I am fascinated by “recommendation systems” and I remember reading the earlier Netflix blogs around how they choose to recommend and how they “suggest” what you may like (or dislike). I am not interested in the entertainment industry or doom scrolling (I never installed TikTok), but the underlying tech fascinates me for entirely different reasons.
Twitter, is trying to improve “transparency” (or whatever it means). It’s recommendation system is arguably the worst of the other dominant social media (Facebook/Instagram) and definitely doesn’t hold the candle to TikTok. Chinese, definitely, hit the nail on the head when it comes to their “flagship” product (now caught up in a political storm). Still, it represents the commercial application of inarguably wonderful research on grabbing the user’s attention. Similar products may or may not exist, and I have serious doubts about their efficacy, because “me-too” products display only random videos strung together. I have written earlier on the extensive Wall Street Journal investigation, which I believe was a prelude to create “public understanding” of why the product should be banned. Similar outreach wasn’t visible in India, which banned it outright, though those are preceded by random news reports around visible harms, and the ministry is seen as “acting” in “response to consumer complaints”.
Nevertheless, Twitter had this blog post up; I am not linking in entirety, but only a partial linkage. I am not sure if the service changes hands, and then the blog post would vanish on its own. These companies are not for the long term, and therefore, I wouldn’t expect them to archive anything as important as this.
From their blog:
Twitter’s Recommendation Algorithm
- Visibility Filtering: Filter out Tweets based on their content and your preferences. For instance, remove Tweets from accounts you block or mute.
- Author Diversity: Avoid too many consecutive Tweets from a single author.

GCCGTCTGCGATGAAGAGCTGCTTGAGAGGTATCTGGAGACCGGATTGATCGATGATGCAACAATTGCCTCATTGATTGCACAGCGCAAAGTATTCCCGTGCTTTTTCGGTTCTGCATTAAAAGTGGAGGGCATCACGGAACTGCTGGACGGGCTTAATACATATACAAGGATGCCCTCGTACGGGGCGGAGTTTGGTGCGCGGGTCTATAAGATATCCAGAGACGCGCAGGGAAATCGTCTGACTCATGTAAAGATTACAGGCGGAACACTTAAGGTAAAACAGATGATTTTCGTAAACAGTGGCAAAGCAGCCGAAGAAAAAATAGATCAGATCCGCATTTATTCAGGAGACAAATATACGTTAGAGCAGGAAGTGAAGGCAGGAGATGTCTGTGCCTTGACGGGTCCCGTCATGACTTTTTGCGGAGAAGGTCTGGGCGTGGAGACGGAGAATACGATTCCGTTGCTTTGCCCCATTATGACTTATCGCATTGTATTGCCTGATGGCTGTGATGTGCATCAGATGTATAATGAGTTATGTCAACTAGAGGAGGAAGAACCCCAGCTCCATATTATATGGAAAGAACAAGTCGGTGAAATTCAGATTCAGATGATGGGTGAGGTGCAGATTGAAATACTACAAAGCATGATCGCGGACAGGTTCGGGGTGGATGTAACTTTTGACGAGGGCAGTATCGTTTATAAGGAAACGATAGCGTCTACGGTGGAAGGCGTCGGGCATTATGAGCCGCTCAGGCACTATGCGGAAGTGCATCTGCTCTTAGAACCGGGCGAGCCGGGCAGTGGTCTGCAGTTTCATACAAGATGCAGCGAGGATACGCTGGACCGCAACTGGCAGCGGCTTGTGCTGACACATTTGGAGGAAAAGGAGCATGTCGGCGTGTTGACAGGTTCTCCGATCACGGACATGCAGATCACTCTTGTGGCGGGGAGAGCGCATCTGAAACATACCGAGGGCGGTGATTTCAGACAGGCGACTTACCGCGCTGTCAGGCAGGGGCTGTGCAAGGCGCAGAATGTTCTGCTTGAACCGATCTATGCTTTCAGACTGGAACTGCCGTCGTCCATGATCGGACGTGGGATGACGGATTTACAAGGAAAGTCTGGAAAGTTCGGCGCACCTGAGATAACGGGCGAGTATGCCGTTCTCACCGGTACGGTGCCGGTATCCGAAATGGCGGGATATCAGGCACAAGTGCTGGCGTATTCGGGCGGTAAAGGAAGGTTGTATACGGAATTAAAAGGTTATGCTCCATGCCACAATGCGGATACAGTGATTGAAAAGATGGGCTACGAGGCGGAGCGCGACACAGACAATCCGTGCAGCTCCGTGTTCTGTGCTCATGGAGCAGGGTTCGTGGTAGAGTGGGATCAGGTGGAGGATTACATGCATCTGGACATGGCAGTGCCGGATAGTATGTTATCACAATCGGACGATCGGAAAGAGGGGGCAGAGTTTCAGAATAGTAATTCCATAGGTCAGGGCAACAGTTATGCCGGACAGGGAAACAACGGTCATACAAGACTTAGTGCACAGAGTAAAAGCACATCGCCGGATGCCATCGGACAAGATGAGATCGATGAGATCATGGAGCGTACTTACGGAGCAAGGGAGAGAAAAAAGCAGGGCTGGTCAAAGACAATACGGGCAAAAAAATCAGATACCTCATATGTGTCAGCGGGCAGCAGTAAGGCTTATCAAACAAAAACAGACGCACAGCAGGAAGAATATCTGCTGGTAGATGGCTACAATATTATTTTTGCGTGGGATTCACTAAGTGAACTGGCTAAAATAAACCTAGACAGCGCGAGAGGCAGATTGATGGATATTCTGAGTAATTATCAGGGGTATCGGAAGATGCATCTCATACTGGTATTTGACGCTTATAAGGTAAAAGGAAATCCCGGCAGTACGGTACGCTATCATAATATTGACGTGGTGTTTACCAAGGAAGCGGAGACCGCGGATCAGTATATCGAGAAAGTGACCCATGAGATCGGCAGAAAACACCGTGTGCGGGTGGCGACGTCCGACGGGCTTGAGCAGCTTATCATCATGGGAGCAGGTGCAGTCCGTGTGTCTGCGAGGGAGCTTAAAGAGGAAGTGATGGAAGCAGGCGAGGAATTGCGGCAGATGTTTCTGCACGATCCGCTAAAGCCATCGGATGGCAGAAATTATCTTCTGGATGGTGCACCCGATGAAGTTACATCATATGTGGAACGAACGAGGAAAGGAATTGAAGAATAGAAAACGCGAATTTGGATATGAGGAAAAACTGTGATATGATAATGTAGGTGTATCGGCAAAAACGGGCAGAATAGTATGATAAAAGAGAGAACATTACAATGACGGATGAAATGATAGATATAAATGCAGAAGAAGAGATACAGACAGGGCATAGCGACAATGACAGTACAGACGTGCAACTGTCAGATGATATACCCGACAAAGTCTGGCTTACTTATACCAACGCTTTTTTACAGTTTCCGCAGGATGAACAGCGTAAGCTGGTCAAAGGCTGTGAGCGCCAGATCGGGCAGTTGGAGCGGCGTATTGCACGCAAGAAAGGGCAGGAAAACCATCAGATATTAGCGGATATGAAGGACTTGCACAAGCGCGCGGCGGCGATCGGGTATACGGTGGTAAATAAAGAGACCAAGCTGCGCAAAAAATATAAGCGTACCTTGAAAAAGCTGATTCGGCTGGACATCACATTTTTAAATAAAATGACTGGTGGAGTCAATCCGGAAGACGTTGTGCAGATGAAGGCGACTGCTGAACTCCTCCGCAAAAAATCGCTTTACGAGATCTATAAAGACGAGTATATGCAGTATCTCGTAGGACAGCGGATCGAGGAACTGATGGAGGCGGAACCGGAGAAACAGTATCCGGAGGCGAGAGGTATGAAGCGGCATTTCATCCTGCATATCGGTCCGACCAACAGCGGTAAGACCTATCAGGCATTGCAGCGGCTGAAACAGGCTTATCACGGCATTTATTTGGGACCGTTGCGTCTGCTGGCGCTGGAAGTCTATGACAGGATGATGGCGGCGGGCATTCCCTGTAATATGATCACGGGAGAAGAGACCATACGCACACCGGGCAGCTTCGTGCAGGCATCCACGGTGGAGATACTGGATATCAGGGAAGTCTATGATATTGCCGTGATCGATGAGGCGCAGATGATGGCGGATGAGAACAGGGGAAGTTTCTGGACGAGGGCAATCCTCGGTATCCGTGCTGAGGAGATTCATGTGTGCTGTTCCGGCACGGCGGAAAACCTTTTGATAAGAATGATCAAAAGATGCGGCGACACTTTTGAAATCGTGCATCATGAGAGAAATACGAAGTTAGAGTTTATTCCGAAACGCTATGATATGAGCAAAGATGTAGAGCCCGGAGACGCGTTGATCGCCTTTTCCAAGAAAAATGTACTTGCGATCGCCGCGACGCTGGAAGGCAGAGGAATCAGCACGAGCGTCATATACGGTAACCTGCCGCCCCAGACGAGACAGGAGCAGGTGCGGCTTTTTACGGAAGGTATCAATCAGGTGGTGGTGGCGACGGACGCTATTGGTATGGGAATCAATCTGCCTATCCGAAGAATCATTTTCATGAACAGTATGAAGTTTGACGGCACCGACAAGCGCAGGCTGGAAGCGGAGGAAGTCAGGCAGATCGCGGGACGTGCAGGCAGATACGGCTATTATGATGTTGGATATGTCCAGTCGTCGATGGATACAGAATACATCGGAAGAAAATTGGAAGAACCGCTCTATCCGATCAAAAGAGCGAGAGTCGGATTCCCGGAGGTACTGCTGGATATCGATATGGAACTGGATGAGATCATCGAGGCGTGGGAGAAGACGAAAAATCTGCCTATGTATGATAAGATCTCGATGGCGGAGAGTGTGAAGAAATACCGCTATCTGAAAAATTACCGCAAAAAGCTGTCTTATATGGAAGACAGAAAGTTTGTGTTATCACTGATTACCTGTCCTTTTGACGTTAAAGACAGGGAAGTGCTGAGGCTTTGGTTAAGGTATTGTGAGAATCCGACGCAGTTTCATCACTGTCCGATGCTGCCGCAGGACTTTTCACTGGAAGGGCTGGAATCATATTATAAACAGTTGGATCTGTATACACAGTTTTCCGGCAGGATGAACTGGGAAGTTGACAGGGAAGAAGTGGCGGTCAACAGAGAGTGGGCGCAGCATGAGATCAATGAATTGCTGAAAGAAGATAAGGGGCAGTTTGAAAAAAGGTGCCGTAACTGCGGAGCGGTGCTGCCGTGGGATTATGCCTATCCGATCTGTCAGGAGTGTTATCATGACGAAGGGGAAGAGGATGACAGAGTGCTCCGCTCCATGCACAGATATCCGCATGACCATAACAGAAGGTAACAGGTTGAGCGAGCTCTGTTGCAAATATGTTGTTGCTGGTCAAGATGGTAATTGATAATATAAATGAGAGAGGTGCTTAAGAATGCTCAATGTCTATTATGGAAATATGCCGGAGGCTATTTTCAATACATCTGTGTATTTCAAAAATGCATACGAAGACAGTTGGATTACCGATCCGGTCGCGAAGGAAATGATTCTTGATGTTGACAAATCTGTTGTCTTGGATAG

- Content Balance: Ensure we are delivering a fair balance of In-Network and Out-of-Network Tweets.
- Feedback-based Fatigue: Lower the score of certain Tweets if the viewer has provided negative feedback around it.
- Social Proof: Exclude Out-of-Network Tweets without a second degree connection to the Tweet as a quality safeguard. In other words, ensure someone you follow engaged with the Tweet or follows the Tweet’s author.
- Conversations: Provide more context to a Reply by threading it together with the original Tweet.
- Edited Tweets: Determine if the Tweets currently on a device are stale, and send instructions to replace them with the edited versions.
So basically, it drills down to one thing – it reacts to “likes or re-tweets” and offers a scoring system to rank visibility from those you follow or those which appear “out-of-network”.
My submission is that it only amounts to wasting your valuable time because you are a passive consumer of content. Any interaction on the website is an “illusion of work”. I personally prefer to slot my Telegram channels based on priority, consume content in a non-algorithmic way. Telegram folders allow me to create excellent silos and specific notifications that determine my response to them. Likewise for email and other digital interactions. My Twitter timeline is automated, by the way. I don’t consider it worthy enough to pay attention to it.